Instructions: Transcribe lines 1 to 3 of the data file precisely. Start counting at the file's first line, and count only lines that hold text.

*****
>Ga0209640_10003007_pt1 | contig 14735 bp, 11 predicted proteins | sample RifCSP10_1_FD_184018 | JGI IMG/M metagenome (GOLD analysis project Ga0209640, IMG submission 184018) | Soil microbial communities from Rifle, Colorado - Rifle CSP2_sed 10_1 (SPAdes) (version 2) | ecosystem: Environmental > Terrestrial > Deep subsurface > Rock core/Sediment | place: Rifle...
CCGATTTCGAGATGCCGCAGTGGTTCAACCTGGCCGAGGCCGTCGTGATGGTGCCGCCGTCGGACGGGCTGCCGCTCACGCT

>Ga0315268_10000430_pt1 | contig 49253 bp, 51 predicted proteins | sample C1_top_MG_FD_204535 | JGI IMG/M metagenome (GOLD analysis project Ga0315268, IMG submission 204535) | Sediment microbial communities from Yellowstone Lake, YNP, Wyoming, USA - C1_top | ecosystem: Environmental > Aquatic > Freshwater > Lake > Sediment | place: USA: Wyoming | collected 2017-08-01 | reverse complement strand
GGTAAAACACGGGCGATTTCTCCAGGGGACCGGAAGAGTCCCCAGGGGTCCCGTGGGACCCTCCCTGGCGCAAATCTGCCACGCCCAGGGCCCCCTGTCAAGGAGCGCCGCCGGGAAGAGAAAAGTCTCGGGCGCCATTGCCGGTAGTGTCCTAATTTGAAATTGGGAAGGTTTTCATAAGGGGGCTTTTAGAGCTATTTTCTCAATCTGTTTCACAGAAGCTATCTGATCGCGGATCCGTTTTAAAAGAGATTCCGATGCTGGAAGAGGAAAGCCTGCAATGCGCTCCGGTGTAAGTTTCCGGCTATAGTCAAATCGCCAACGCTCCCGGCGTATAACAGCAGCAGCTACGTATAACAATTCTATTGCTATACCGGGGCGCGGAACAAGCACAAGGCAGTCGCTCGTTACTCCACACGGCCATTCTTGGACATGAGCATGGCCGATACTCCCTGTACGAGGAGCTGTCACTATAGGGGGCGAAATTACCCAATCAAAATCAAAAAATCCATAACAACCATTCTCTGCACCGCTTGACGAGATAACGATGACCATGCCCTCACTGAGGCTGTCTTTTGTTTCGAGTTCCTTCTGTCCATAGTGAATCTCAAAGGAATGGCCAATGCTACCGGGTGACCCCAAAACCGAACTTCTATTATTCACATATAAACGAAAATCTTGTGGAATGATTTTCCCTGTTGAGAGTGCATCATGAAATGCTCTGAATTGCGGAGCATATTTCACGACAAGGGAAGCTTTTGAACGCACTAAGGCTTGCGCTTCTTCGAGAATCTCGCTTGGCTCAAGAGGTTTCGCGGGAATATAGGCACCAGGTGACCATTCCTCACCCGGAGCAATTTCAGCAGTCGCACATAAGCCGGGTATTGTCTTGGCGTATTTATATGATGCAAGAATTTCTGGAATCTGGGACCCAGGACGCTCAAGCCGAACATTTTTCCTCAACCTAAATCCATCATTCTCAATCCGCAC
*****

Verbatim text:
>Ga0209640_10003007_pt1 | contig 14735 bp, 11 predicted proteins | sample RifCSP10_1_FD_184018 | JGI IMG/M metagenome (GOLD analysis project Ga0209640, IMG submission 184018) | Soil microbial communities from Rifle, Colorado - Rifle CSP2_sed 10_1 (SPAdes) (version 2) | ecosystem: Environmental > Terrestrial > Deep subsurface > Rock core/Sediment | place: Rifle...
CCGATTTCGAGATGCCGCAGTGGTTCAACCTGGCCGAGGCCGTCGTGATGGTGCCGCCGTCGGACGGGCTGCCGCTCACGCT

>Ga0315268_10000430_pt1 | contig 49253 bp, 51 predicted proteins | sample C1_top_MG_FD_204535 | JGI IMG/M metagenome (GOLD analysis project Ga0315268, IMG submission 204535) | Sediment microbial communities from Yellowstone Lake, YNP, Wyoming, USA - C1_top | ecosystem: Environmental > Aquatic > Freshwater > Lake > Sediment | place: USA: Wyoming | collected 2017-08-01 | reverse complement strand